The HoloLens is packed with a bunch of hardware. At the core of it is an unreleased Intel Atom chip. Microsoft says it contains a CPU, GPU and HPU (holographic processing unit). Let’s look at the hardware controls that are visible from the outside.

HoloLens adjustable gear HoloLens Inner Band tilted

At the center of the first picture above, there is a circular gear on the inside band. The inside band is the main part of the HoloLens that rests on your head. It is also were the majority of the weight is felt, albeit a very lightweight device. Some of the Microsoft HoloLens team members have recommended putting the front end of the inner band at about the hairline to have the most comfortable wear. This gear expands and contracts the inner band to fit around a head.

HoloLens upside down HoloLens Speaker Closeup

The red pieces on the bottom of the HoloLens are the spatial speakers. In the close up picture, you can see it’s an elongated piece. This contains a bunch of smaller speakers to help with the spatial perception.

HoloLens Lens

Here is a close up from the bottom of the HoloLens. Worth looking at is the layers of the inside lens.

HoloLens Brightness Controls HoloLens Sound Controls

On the top side, roughly over the ears, there are controls for Brightness on one side and Volume on the other side. They are plus and minus type of buttons.

HoloLens adjustable band for glasses

I’ve gotten a lot of questions about whether someone can wear their classes. The HoloLens definitely supports glasses. In the picture above, on the inside band behind the speakers, you can see an open slot. That is for sliding the outside band in relation to the inside band. This allows for extending the outside band either closer or farther away from a face. The only glass wearer that I’ve talked to that experienced trouble was with heavy bifocals. That person had success after going through the HoloLens configuration without her glasses.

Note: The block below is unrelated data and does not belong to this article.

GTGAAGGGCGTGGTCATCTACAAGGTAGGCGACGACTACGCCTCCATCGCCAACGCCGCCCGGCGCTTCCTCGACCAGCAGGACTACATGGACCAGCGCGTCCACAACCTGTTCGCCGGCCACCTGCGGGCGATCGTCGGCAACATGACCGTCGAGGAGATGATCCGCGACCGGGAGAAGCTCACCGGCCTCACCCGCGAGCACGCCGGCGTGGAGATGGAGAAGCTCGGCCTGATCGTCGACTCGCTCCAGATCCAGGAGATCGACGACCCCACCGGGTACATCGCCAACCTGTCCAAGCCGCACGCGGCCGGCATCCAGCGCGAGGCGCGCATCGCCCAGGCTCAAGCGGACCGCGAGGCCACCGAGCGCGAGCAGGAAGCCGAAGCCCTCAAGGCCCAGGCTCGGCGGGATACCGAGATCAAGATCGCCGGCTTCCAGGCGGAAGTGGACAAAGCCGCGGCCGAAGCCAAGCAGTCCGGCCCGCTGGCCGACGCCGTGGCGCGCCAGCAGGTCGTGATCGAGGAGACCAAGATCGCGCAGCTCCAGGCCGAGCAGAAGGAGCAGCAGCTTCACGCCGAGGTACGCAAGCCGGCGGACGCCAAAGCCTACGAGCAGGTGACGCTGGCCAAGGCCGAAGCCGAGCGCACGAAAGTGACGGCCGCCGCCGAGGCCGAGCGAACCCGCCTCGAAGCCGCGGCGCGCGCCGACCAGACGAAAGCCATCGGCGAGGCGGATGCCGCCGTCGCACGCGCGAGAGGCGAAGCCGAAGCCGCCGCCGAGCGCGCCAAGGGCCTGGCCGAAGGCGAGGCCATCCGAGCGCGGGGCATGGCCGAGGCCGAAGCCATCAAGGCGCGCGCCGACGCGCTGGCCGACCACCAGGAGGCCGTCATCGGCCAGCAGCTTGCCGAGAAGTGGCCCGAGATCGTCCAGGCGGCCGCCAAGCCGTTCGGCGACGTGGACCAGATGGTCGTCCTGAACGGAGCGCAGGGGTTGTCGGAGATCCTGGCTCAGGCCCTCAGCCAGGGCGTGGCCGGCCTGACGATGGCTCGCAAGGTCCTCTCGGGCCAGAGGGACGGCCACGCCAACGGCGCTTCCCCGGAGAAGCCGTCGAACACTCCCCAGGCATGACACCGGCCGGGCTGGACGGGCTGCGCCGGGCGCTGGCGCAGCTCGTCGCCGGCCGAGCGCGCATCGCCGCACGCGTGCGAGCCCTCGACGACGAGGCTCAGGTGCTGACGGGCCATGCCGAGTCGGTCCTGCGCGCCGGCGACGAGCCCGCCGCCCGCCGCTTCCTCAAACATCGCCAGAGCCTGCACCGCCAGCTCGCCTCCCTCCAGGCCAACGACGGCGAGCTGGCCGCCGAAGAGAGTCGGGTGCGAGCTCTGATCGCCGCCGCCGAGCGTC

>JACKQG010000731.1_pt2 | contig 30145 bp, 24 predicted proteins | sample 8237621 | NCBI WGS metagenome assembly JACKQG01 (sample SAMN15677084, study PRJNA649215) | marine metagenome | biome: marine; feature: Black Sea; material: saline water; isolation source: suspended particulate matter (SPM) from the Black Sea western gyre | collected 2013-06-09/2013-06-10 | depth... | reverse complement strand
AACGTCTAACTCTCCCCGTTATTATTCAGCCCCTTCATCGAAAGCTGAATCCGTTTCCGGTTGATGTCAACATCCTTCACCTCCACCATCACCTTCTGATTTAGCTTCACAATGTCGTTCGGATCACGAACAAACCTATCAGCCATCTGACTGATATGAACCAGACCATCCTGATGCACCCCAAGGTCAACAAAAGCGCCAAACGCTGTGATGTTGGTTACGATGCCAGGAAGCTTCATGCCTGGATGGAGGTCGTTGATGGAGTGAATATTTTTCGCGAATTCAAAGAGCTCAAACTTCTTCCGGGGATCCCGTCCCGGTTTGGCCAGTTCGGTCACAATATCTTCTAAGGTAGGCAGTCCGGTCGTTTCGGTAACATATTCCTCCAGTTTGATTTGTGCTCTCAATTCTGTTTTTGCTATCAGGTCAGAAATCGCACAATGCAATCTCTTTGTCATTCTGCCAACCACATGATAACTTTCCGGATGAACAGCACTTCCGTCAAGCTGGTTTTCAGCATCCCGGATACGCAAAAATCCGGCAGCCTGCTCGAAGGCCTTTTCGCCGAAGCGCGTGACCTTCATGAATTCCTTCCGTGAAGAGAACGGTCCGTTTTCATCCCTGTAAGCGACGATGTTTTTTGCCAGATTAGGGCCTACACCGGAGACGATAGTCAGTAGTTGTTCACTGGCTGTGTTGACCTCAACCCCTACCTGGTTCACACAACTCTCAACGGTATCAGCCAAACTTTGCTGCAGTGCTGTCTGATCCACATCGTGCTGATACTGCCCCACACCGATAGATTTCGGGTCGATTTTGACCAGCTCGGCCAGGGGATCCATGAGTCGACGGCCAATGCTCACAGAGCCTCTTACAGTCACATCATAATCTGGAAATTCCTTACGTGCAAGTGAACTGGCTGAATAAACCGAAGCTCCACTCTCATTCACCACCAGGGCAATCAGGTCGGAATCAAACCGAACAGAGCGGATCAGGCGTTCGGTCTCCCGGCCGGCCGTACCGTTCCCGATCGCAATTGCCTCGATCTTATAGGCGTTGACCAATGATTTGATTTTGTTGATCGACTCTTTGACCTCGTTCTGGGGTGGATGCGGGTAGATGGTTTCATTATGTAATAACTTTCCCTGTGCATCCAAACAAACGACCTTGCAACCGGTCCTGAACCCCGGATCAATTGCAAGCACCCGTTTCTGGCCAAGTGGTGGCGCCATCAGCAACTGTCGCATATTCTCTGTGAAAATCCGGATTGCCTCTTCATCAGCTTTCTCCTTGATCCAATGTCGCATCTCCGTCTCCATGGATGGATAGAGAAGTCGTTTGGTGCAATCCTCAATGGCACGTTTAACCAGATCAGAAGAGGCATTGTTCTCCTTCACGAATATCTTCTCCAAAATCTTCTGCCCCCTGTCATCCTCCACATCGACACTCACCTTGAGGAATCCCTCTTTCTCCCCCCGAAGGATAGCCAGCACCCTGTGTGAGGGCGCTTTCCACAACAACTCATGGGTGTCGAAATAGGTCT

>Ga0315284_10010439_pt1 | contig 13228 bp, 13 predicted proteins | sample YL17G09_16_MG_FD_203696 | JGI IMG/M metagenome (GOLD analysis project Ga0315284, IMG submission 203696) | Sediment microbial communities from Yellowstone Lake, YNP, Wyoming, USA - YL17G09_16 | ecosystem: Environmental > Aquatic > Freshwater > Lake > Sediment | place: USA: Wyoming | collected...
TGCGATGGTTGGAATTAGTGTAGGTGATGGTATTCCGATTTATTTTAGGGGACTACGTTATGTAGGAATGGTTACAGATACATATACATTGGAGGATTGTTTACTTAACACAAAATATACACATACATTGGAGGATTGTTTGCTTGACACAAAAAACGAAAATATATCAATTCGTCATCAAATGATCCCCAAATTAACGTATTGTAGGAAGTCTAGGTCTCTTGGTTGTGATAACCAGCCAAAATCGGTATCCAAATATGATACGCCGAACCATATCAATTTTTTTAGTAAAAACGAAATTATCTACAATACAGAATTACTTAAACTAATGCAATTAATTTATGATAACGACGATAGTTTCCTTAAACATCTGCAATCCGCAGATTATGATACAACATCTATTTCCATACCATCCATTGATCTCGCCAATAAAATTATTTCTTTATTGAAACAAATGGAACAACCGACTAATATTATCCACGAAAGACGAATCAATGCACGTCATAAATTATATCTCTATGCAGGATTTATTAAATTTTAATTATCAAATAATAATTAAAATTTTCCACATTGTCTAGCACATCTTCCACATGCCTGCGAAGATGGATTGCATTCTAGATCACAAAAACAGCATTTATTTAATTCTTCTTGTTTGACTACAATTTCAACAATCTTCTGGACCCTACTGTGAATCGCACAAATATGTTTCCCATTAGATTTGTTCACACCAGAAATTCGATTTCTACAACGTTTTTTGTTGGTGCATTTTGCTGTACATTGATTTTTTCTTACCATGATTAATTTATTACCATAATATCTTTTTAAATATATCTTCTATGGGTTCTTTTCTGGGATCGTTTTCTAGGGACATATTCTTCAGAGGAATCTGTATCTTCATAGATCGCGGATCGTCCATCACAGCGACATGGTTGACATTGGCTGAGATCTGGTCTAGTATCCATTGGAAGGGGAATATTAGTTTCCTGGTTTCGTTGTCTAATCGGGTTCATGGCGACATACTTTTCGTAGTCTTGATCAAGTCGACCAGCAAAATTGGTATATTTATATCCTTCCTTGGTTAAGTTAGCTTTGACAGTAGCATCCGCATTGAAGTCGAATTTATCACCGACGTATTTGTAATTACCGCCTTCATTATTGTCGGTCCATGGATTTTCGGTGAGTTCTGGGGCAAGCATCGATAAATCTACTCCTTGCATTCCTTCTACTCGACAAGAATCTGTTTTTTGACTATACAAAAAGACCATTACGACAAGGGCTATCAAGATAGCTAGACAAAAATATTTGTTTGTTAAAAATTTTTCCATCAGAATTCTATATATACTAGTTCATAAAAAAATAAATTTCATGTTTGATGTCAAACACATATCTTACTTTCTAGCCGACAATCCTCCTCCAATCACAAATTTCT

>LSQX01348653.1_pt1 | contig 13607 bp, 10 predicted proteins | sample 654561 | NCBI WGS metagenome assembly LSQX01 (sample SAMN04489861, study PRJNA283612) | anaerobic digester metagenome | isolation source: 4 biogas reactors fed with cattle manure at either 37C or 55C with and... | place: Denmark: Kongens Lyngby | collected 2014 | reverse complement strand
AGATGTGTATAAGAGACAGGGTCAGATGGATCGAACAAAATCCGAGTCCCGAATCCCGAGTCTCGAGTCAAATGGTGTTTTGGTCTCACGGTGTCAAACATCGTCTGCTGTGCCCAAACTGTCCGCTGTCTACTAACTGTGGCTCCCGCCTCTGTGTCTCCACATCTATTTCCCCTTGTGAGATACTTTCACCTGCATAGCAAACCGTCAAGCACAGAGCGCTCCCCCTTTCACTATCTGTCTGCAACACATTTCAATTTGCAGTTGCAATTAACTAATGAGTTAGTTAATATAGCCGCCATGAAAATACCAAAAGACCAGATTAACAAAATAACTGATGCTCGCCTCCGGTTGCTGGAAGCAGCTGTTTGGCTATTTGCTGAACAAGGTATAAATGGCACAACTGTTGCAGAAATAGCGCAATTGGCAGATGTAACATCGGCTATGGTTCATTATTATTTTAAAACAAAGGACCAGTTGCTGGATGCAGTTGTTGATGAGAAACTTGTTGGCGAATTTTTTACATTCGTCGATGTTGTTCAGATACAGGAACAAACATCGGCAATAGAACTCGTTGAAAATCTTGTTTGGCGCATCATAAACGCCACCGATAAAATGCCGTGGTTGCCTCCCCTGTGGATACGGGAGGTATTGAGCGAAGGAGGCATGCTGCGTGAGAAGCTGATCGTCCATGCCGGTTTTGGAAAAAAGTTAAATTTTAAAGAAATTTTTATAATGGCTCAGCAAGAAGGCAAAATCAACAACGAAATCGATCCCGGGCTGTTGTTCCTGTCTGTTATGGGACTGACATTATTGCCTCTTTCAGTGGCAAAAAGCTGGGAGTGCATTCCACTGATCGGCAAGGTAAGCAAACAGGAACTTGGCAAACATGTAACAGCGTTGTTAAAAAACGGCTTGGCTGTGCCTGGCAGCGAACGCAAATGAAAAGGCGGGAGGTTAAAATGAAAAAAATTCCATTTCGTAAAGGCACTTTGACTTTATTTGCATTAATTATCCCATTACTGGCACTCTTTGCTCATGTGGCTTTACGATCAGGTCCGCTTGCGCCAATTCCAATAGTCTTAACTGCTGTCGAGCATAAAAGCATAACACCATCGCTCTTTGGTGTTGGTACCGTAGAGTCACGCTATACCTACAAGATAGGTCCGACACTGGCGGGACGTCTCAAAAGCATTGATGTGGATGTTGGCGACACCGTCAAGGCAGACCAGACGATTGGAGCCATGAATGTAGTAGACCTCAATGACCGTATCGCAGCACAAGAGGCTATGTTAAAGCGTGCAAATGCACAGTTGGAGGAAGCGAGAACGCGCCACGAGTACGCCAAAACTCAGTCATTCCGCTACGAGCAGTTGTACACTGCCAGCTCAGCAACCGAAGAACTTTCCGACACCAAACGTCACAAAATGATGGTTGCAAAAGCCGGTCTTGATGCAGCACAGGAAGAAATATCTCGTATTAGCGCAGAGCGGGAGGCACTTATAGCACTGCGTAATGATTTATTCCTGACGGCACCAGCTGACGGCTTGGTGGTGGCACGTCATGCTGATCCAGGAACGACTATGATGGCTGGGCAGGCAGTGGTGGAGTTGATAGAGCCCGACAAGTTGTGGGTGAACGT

HoloLens power button

On the back of the outer band, there is a button for the power, along with a 5 light power indicator. The button is a long-press type to avoid accidental power-offs. On the bottom of the HoloLens in the same area is the micro-USB port for charging.

HoloLens Clicker

Finally, we look at the clicker. The clicker has a micro-USB port for charging, which is the same as the HoloLens. The strap is elastic and is best to wrap around your middle or ring finger. There is a bluetooth pairing button on the underside of the clicker that is small enough to require a pencil or pen tip sized object to start the pairing. The Clicker can work as a replacement for the common AirTap gesture, which is very nice in development scenarios.

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